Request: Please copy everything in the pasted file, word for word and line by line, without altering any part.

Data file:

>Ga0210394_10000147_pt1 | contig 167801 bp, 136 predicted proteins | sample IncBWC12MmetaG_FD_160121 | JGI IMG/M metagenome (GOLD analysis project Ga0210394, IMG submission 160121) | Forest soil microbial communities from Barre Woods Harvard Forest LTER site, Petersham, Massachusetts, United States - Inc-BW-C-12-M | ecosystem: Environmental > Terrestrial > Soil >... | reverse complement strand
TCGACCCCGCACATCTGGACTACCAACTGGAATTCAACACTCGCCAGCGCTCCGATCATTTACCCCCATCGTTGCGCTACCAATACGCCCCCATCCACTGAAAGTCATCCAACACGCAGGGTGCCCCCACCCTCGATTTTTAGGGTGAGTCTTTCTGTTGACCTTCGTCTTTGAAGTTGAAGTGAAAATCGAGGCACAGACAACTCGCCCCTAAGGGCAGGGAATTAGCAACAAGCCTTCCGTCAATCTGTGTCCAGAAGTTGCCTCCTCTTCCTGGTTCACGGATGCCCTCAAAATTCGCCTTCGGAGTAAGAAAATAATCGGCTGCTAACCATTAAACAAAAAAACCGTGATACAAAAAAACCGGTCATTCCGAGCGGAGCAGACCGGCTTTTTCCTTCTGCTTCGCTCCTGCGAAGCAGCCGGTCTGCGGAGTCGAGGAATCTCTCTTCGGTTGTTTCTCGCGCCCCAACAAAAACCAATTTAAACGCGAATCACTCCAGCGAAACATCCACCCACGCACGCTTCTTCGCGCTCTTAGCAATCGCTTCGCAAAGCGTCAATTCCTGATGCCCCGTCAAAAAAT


>Ga0210394_10000147_pt1 | contig 167801 bp, 136 predicted proteins | sample IncBWC12MmetaG_FD_160121 | JGI IMG/M metagenome (GOLD analysis project Ga0210394, IMG submission 160121) | Forest soil microbial communities from Barre Woods Harvard Forest LTER site, Petersham, Massachusetts, United States - Inc-BW-C-12-M | ecosystem: Environmental > Terrestrial > Soil >... | reverse complement strand
TCGACCCCGCACATCTGGACTACCAACTGGAATTCAACACTCGCCAGCGCTCCGATCATTTACCCCCATCGTTGCGCTACCAATACGCCCCCATCCACTGAAAGTCATCCAACACGCAGGGTGCCCCCACCCTCGATTTTTAGGGTGAGTCTTTCTGTTGACCTTCGTCTTTGAAGTTGAAGTGAAAATCGAGGCACAGACAACTCGCCCCTAAGGGCAGGGAATTAGCAACAAGCCTTCCGTCAATCTGTGTCCAGAAGTTGCCTCCTCTTCCTGGTTCACGGATGCCCTCAAAATTCGCCTTCGGAGTAAGAAAATAATCGGCTGCTAACCATTAAACAAAAAAACCGTGATACAAAAAAACCGGTCATTCCGAGCGGAGCAGACCGGCTTTTTCCTTCTGCTTCGCTCCTGCGAAGCAGCCGGTCTGCGGAGTCGAGGAATCTCTCTTCGGTTGTTTCTCGCGCCCCAACAAAAACCAATTTAAACGCGAATCACTCCAGCGAAACATCCACCCACGCACGCTTCTTCGCGCTCTTAGCAATCGCTTCGCAAAGCGTCAATTCCTGATGCCCCGTCAAAAAAT